On an evening with Jens Voigt

Wonderful Boyfriend thinks I spend too much time on cycling forums. He’s probably right. However the other day I did see a post saying that Jens Voigt was coming to a local bike shop called Criterium Cycles to do a question and answer session. So I emailed Wonderful Boyfriend asking if he’d like to go. This appears to have been a stupid question. So we went and it was really interesting, and I thought I would put down some of my impressions. The questions were put by the journalist & broadcaster Jonathan Legard who was excellent – he started off with some questions of his own but also would follow up questions from the audience with another question or two to draw out some more about whatever Jens had been talking about.

Jens was asked about the best cyclists he’s raced with and mentioned two: Fabian Cancellara and Chris Boardman.  He obviously has a lot of respect for Boardman – he was helpful to Voigt when he was an up and coming young cyclist. (At bit of research on Wikipedia suggests they were both in the GAN/Credit Agricole team). Voigt spoke of the career of a sportsman being like a circle; in the early part you learn from others, and towards the end you give back what you have learned to younger people; and he said he got that from Chris Boardman. He respected him as an athlete too.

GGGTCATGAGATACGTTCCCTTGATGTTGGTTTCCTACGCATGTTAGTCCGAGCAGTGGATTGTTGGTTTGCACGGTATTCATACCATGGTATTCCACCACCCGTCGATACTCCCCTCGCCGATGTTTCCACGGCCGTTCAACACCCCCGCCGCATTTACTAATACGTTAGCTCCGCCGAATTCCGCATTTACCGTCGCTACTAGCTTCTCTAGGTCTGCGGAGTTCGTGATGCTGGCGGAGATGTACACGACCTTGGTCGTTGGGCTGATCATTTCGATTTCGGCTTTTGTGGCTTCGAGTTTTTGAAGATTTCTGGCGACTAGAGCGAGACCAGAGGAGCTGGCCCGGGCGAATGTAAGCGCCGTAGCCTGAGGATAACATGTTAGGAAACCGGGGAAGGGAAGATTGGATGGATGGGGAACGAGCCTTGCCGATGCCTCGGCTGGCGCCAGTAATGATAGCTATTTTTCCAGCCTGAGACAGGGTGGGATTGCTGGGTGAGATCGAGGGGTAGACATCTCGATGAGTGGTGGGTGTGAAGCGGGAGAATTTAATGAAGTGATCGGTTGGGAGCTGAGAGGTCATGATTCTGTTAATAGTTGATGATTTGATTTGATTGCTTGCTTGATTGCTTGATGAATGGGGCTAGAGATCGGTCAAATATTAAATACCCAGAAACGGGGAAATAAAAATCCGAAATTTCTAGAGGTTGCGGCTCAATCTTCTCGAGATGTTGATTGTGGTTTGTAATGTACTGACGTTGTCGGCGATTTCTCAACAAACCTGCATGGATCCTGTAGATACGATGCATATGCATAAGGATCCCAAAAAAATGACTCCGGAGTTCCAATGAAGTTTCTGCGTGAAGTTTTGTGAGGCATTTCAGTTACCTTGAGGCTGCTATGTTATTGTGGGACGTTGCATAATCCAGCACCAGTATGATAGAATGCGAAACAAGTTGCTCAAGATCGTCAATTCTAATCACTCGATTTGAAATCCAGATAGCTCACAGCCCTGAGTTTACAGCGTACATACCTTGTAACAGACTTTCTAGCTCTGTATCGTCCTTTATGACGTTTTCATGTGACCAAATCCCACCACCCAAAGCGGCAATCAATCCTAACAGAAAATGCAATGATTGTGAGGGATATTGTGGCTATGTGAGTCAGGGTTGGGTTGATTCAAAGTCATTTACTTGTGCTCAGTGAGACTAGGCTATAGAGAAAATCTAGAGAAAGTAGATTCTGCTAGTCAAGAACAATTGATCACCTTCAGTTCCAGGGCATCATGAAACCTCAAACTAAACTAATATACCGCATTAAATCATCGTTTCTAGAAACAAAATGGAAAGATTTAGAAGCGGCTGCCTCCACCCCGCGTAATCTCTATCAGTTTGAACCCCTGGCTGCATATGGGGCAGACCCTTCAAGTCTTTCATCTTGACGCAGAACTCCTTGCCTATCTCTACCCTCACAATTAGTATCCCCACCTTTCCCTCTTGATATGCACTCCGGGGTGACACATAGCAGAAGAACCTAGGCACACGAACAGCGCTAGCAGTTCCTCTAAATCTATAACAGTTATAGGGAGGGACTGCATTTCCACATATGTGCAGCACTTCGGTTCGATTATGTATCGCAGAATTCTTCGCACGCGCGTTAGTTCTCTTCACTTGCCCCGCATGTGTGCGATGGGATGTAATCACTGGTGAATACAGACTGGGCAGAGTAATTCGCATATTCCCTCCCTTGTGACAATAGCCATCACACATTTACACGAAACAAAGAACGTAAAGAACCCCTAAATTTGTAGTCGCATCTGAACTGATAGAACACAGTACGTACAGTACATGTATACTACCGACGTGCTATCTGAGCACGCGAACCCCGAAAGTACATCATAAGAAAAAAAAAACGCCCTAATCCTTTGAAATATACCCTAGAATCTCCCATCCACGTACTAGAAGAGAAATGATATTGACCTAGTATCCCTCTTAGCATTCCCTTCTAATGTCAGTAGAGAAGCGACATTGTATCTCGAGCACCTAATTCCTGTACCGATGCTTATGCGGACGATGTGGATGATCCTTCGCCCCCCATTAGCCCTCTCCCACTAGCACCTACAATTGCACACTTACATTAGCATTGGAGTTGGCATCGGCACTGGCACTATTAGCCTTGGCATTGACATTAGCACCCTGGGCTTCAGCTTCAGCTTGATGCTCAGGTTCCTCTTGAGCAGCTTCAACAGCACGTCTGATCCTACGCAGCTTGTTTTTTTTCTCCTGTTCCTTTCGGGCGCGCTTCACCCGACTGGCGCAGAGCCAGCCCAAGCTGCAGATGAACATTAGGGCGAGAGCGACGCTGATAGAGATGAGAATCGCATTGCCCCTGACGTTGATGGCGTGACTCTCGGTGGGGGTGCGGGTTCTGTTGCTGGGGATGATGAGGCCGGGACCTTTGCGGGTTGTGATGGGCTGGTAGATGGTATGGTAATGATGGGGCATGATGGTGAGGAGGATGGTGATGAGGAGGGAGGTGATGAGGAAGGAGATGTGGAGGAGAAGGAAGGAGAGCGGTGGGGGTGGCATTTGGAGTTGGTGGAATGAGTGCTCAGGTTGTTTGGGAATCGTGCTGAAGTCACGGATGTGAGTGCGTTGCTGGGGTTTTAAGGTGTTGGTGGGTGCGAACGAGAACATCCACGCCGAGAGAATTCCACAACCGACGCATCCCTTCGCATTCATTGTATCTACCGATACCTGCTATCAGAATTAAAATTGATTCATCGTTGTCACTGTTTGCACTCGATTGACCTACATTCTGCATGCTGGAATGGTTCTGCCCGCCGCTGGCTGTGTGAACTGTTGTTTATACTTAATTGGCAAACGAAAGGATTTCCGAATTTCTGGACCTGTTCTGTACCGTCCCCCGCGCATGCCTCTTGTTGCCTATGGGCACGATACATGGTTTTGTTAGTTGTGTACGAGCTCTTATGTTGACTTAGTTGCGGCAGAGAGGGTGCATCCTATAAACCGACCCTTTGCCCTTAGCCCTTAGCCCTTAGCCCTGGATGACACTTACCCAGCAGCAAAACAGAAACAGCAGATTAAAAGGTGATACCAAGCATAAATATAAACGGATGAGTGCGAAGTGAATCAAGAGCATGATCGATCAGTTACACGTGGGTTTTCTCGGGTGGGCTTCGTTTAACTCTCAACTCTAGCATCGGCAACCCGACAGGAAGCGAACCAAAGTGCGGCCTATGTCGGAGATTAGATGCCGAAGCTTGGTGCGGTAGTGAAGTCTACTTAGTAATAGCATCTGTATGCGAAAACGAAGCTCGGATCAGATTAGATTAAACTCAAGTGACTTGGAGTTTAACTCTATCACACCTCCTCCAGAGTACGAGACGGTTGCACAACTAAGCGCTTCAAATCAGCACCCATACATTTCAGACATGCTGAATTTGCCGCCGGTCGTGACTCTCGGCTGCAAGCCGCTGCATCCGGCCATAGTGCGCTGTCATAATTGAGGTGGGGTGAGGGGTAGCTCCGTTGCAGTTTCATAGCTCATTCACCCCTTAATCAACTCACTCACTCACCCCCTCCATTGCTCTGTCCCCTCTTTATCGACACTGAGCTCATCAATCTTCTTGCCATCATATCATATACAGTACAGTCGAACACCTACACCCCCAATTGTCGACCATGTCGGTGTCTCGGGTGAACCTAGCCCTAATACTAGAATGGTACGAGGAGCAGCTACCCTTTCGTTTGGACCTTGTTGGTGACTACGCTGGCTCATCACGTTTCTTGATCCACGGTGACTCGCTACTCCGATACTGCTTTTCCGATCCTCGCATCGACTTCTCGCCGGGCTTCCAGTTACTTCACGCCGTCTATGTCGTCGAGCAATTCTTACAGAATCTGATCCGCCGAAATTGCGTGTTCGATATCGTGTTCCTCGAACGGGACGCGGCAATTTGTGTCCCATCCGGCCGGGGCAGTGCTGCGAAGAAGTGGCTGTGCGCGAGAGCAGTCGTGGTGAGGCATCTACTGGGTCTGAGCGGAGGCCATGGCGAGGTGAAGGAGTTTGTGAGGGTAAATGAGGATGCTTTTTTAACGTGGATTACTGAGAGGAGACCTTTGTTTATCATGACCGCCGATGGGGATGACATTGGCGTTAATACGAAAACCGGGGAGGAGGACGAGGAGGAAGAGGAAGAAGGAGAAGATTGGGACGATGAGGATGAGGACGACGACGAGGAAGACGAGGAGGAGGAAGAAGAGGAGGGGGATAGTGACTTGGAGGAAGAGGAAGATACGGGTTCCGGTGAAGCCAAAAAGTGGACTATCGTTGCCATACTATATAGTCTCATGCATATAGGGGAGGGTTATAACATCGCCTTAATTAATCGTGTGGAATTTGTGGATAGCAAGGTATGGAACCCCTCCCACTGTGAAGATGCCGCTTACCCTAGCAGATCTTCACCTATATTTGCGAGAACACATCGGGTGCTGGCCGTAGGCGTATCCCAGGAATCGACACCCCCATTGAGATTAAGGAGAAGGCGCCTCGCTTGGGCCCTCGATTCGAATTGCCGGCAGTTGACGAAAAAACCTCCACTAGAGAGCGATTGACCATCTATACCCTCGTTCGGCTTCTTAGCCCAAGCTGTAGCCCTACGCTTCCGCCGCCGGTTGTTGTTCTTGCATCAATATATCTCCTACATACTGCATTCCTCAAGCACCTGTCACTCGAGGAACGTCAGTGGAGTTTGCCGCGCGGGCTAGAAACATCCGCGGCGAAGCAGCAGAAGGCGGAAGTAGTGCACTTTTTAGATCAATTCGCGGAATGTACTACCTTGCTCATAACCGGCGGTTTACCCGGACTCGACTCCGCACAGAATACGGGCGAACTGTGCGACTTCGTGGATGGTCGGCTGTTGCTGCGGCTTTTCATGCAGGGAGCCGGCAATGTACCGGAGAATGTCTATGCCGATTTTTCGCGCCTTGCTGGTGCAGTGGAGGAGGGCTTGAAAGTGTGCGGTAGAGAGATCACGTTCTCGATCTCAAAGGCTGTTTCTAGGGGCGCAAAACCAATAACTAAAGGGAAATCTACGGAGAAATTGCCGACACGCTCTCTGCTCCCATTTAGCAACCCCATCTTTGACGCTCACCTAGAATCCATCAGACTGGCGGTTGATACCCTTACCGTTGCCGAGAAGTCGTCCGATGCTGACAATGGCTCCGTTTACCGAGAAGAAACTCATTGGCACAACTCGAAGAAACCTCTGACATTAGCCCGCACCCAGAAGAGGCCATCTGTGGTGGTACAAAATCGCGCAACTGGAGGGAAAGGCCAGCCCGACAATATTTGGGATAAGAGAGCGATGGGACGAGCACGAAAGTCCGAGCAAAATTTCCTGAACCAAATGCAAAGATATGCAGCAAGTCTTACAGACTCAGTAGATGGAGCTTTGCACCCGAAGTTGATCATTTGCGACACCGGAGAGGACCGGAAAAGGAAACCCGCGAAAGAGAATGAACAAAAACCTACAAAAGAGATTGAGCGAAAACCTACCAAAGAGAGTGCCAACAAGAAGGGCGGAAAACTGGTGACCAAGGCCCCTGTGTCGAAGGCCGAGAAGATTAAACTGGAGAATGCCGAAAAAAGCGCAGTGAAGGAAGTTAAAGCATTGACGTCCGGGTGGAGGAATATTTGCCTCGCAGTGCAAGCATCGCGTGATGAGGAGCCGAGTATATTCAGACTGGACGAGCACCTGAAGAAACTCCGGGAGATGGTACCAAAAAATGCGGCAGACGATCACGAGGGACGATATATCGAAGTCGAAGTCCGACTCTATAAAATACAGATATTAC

Voigt was also asked about his best moments as a cyclist. I thought his answer was one of the most interesting things he said. He gave two. One was a Tour de France which his team leader won the overall classification and all of the team (all 9 riders) made it to Paris (I can’t remember what Voigt said, but I think this must have been the 2008 Tour, with Carlos Sastre the winner). The other was a Paris-Nice (I think) which a good friend of his won and Voigt was happy because he’d done everything he could to help his friend win. Wonderful Boyfriend said afterwards that that sums up what Jens was really good at, being a good domestique and working for the team.